Placer County temporarily extends alcohol ban on the Truckee River until Oct. 15
Addressing health and safety concerns resulting from a recent increase in activity along the Truckee River, the Placer County Board of Supervisors voted Monday to temporarily extend an alcohol ban on the Truckee River until Oct. 15.
According to a news release, the ban is in effect immediately.
State law authorizes the board to impose an alcohol ban on the Truckee River between Fanny Bridge and the River Ranch during “designated holiday periods.” The existing alcohol ban will continue with the temporary amendment, currently enforceable by the Placer County Sheriff’s Office.
Outdoor activity is permitted in the state’s COVID-19 stay-at-home order, and recreation on the Truckee River has increased since Memorial Day weekend. The commercial rafting businesses have voluntarily reduced boat capacity by 50%to address COVID-19 concerns; however, the number of private rafters has significantly increased in recent weeks.
This increase has resulted in several concerns within the North Lake Tahoe community including alcohol-fueled misconduct, trash and potential environmental degradation of the river, as well as increased exposure to COVID-19.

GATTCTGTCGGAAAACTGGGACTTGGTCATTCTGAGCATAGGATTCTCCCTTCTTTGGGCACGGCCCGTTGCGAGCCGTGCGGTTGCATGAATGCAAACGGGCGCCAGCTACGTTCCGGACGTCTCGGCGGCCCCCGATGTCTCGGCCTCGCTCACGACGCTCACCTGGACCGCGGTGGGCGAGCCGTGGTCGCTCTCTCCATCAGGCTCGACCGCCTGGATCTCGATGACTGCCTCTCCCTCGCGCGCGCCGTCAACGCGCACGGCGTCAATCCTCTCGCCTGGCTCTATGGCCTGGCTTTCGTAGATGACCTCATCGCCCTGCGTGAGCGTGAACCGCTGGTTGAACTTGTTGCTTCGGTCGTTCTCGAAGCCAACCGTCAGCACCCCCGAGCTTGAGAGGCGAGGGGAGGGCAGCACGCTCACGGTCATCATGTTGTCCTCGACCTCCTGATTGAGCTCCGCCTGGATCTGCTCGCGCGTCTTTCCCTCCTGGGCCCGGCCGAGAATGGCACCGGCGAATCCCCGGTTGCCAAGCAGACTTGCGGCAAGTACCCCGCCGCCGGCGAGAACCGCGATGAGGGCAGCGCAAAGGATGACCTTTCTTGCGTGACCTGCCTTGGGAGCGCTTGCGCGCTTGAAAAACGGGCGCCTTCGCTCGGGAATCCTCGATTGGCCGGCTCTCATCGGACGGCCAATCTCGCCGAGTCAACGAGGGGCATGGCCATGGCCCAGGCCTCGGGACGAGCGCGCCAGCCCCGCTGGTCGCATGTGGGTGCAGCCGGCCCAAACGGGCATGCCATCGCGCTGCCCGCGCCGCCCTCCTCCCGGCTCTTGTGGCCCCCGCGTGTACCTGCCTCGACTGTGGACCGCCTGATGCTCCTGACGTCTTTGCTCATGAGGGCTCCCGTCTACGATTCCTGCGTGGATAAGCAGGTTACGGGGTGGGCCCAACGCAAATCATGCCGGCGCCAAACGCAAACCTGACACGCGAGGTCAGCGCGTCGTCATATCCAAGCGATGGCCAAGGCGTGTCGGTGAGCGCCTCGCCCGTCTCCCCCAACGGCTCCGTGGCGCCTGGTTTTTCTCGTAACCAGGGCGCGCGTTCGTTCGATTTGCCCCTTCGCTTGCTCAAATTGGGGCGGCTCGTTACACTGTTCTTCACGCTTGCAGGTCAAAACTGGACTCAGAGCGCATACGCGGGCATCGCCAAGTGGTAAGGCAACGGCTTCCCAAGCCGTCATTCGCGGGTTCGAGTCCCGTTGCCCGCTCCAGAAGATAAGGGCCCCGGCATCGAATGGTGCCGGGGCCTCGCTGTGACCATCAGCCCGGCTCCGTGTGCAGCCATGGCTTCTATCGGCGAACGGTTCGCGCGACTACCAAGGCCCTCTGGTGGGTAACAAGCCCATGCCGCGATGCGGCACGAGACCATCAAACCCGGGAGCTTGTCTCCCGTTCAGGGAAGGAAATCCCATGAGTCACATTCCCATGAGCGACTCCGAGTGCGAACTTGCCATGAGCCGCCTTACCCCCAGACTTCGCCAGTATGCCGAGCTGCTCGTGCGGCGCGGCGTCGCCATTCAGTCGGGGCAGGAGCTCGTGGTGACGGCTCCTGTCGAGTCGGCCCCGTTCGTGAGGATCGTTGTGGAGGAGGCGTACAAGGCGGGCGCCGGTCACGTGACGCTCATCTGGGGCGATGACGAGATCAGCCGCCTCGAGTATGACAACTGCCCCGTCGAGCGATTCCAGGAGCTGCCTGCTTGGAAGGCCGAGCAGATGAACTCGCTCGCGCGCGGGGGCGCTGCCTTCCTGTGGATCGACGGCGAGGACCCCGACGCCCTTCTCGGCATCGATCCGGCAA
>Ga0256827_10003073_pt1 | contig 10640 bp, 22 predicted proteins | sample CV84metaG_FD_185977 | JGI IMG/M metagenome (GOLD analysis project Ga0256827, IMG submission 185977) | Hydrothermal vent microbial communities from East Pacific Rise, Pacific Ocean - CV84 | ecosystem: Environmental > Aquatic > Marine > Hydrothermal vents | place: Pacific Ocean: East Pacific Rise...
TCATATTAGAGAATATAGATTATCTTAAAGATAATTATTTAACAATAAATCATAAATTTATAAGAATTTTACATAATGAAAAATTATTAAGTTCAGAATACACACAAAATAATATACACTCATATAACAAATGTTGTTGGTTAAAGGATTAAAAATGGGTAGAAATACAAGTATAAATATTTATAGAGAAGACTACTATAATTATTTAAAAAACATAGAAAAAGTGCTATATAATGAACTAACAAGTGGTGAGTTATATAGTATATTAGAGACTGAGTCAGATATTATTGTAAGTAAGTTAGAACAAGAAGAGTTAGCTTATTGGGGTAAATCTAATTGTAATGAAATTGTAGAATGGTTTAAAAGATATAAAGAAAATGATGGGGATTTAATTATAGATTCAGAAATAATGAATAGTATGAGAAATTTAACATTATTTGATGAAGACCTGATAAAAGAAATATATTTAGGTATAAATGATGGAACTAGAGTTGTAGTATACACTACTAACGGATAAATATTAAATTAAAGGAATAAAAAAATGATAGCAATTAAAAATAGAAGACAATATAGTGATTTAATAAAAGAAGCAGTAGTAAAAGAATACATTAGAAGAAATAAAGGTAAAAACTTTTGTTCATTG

“We are committed to ensuring people are recreating responsibly,” said District 5 Supervisor Cindy Gustafson. “There is no denying that current policies are driving people to the region and the ability to physically distance in this pandemic is paramount. With our current environment of uncertainty, and many of our businesses already having to take measures to reduce or close their operations due to an increase in COVID-19 cases, safety must be our top priority.”
Annually, there is an alcohol ban on the Truckee River through the Fourth of July weekend. This temporary extension is intended to ensure public safety and health through the remainder of this year’s rafting season.
Both rafting companies operating on the Truckee River expressed support for the extended alcohol ban. The county is currently working with agency partners including the Tahoe City Public Utility District, U.S. Forest Service and the Tahoe Fund to develop river-specific signage encouraging rafters to physically distance and avoid congregating along the river.
Portable message boards will be placed near popular access points with extended ordinance information and the county will update required signage notifying the public of the change.
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